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PERE Returning To The Office?
Renewed private equity interest in discounted office REITs implies further take-private opportunities ahead for public equities
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With the expected September return to the office delayed due to the spread of the COVID Delta variant, office REITs have come under pressure again in recent weeks, with some commentators questioning employers ability to get staff back into the office when COVID eventually subsides. Essentially the view is that the longer people work remotely, the more difficult it will be to revert to office-based work practices, as staff have settled into new routines over the last ~18 months and will be more reluctant to former work routines the longer office reopening is delayed.
This sentiment can be clearly seen in recent share price action for a cross-section of some of the largest office REITs in the US, UK and Europe, with a notable decline in share prices since mid-August when the “Delta Delay” became apparent:
Despite the office sector outlook souring in recent weeks, private equity real estate (PERE) players are becoming more active in the space again. Office real estate has historically vied with mutlifamily residential as the most invested segment of the overall real estate market, and following the disruption from COVID, there are signs that the “smart money” is now returning to the office itself by opportunistically targeting discounted office REITs.
The most notable story over the past week in this context was PIMCO’s announcement that it was acquiring US prime office REIT Columbia Property Trust (CXP) for ~$3.9bn (including CXP’s debt). CXP is the clear outlier in the chart above, with its stock rallying ~16% on news of the PIMCO bid. PIMCO’s Head of Private CRE John Murray explained the rationale for the deal as follows:
“We continue to believe that high-quality office buildings in major U.S. cities offer long-term value for our clients and Columbia has assembled a modernized, well-located portfolio of assets that we expect will perform well in the years ahead."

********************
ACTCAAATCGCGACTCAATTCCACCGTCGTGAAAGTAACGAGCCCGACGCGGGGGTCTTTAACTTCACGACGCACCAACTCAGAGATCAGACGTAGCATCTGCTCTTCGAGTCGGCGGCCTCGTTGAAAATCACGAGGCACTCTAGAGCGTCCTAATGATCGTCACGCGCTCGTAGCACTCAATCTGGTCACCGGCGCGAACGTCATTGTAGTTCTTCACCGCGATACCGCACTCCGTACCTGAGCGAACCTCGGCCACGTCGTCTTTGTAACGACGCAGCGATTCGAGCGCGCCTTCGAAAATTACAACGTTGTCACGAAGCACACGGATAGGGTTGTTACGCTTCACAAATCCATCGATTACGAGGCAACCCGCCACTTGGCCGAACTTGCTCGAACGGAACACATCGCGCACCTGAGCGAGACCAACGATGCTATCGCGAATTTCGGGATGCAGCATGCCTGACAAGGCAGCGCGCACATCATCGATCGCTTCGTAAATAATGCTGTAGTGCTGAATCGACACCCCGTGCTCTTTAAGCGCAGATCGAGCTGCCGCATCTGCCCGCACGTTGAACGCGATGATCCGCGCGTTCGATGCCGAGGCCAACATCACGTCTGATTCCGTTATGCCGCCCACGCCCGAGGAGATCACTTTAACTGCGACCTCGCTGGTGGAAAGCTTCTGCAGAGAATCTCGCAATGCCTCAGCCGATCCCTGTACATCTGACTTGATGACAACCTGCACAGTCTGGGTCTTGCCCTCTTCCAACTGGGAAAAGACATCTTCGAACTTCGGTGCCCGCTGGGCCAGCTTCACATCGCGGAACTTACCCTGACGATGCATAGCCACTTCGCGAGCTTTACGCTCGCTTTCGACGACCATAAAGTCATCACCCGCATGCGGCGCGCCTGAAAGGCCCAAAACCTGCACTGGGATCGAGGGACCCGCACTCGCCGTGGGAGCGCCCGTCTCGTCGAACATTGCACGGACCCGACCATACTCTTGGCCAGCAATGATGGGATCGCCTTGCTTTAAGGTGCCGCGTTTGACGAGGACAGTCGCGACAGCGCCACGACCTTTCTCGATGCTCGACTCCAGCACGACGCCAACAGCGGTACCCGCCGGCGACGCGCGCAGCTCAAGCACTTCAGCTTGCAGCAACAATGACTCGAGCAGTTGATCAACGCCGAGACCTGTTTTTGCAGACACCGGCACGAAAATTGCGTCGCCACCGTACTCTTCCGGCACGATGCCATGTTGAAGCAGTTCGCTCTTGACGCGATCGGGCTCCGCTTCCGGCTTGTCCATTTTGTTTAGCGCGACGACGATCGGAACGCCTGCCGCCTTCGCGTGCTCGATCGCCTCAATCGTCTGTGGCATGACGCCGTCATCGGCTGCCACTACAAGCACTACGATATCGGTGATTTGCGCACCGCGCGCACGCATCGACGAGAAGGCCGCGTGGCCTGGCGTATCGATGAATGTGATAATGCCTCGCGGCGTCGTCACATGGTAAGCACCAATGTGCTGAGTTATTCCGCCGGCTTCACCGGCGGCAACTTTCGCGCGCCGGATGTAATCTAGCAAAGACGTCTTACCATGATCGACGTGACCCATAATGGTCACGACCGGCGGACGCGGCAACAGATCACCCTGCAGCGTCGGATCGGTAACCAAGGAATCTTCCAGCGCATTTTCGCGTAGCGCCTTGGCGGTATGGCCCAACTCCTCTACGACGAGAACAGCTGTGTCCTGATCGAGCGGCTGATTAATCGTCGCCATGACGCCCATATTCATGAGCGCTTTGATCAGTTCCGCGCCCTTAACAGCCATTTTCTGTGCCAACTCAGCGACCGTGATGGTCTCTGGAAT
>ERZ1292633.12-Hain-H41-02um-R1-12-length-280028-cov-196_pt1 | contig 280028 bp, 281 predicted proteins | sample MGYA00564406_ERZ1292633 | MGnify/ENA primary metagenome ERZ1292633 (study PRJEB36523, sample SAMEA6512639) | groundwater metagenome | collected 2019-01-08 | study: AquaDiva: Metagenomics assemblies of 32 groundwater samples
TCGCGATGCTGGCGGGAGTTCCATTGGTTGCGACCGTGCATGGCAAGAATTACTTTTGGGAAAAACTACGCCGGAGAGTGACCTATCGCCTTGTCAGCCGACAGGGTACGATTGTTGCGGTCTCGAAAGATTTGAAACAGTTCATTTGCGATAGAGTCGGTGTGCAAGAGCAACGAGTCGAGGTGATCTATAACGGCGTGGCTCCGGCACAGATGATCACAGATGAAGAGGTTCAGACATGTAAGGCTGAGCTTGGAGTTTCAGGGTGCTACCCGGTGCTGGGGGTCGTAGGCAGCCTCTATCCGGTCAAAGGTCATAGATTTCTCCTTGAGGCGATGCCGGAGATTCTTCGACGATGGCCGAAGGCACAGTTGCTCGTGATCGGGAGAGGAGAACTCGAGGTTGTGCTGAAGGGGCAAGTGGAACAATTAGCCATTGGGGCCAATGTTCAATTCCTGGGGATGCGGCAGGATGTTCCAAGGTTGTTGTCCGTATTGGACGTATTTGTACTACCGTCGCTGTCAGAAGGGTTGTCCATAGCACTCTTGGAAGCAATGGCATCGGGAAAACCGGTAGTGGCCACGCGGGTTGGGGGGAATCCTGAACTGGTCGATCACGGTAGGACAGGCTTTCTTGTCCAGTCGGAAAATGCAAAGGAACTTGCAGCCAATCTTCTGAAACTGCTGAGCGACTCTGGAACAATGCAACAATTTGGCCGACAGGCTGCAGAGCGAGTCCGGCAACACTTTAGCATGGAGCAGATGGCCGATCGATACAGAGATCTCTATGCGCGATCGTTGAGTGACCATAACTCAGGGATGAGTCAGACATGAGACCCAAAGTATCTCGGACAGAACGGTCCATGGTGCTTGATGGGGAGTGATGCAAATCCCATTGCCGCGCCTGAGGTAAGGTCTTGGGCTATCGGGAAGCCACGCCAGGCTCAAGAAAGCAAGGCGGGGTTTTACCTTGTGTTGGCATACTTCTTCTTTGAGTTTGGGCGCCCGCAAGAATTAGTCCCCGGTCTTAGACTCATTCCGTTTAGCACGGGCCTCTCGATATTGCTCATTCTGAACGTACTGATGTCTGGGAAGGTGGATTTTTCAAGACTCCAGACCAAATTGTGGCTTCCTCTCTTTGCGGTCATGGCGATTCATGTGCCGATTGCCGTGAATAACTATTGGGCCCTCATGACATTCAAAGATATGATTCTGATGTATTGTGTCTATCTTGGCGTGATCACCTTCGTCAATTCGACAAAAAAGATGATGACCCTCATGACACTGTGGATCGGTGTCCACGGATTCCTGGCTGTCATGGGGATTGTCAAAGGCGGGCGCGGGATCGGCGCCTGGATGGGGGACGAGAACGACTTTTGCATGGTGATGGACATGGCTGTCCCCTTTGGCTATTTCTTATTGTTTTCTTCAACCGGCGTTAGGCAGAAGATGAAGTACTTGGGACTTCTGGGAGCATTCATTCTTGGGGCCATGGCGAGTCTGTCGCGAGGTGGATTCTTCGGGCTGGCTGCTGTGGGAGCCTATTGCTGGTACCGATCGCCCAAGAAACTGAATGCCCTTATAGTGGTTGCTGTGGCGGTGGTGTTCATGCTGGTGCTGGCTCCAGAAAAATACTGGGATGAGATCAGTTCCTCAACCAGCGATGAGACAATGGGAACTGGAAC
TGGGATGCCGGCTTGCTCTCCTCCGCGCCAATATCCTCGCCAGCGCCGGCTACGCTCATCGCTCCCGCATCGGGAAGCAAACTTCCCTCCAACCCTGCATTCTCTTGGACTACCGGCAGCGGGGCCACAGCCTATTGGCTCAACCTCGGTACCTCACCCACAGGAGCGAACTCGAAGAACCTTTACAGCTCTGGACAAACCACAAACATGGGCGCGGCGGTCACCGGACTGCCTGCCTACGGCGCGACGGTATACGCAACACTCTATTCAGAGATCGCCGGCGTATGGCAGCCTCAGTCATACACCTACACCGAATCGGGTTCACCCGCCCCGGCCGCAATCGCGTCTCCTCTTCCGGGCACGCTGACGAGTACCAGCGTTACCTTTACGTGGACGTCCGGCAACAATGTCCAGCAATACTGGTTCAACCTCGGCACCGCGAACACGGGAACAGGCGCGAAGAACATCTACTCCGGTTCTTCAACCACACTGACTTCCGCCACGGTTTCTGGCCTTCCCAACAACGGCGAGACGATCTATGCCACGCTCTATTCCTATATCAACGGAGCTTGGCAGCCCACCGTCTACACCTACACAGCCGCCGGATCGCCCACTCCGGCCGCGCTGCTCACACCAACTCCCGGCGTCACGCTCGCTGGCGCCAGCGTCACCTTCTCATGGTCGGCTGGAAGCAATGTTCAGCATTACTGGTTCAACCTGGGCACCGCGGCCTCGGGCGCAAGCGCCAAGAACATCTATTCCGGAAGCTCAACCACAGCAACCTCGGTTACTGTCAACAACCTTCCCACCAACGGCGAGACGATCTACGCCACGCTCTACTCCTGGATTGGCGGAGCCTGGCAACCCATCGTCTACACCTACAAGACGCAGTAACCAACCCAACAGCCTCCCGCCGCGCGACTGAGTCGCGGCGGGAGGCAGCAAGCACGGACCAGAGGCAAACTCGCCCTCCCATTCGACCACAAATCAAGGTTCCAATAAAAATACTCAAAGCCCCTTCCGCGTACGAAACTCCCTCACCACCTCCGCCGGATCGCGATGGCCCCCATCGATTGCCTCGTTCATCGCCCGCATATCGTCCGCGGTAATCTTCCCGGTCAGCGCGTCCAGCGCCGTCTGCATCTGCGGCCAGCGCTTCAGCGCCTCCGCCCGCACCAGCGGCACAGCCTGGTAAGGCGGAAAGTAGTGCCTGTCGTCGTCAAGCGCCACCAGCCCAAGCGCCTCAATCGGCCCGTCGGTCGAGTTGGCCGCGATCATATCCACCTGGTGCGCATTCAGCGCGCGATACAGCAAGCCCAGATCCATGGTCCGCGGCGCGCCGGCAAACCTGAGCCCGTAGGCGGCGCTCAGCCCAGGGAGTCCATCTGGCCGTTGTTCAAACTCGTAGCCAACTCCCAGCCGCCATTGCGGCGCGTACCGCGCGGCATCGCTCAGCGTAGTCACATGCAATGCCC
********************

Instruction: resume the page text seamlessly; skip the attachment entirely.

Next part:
In acquiring CXP, PIMCO is essential getting a fairly discrete office portfolio comprising ~6.2 million sq. ft. across 15 office properties and 4 development sites. The portfolio is spread across 4 cities – New York, San Francisco, Washington DC and Boston - with New York and San Francisco accounting for ~80% of the portfolio in terms of income. Interestingly New York and San Francisco were the two worst hit office markets in the US during the pandemic, but PIMCO clearly sees these markets rebounding in time. (Notably, the indications in Q2 were that despite high vacancy rates, NYC and SF were starting to see an increase in demand for office space again).
PIMCO are bidding $19.30/share of CXP, representing a premium of ~17% vs. CXP’s share price prior to the announcement, and ~12% below CXP’s pre-COVID share price back in Jan-20. From an initial review, if PIMCO are correct in their outlook for prime offices and current rents and valuations hold over time, they are getting a good deal.
Firstly, CXP owns modern, well invested prime office assets in locations that should benefit from a wider market and economic recovery post-COVID (according to the US government’s Bureau of Economic Data, the NY and SF metro areas account for ~11% of US GDP) .
Secondly, the portfolio is ~94% leased to blue chip tenants (e.g. Twitter, Amazon, DocuSign, Wells Fargo), with rent strong collection rates (98% collected in Q2), reflecting its asset quality and tenant covenants. With the emerging view that large corporate occupiers will retain prime city centre HQ buildings while allowing some form of hybrid or flexible working practices, CXP appears to be well positioned with its core office offering.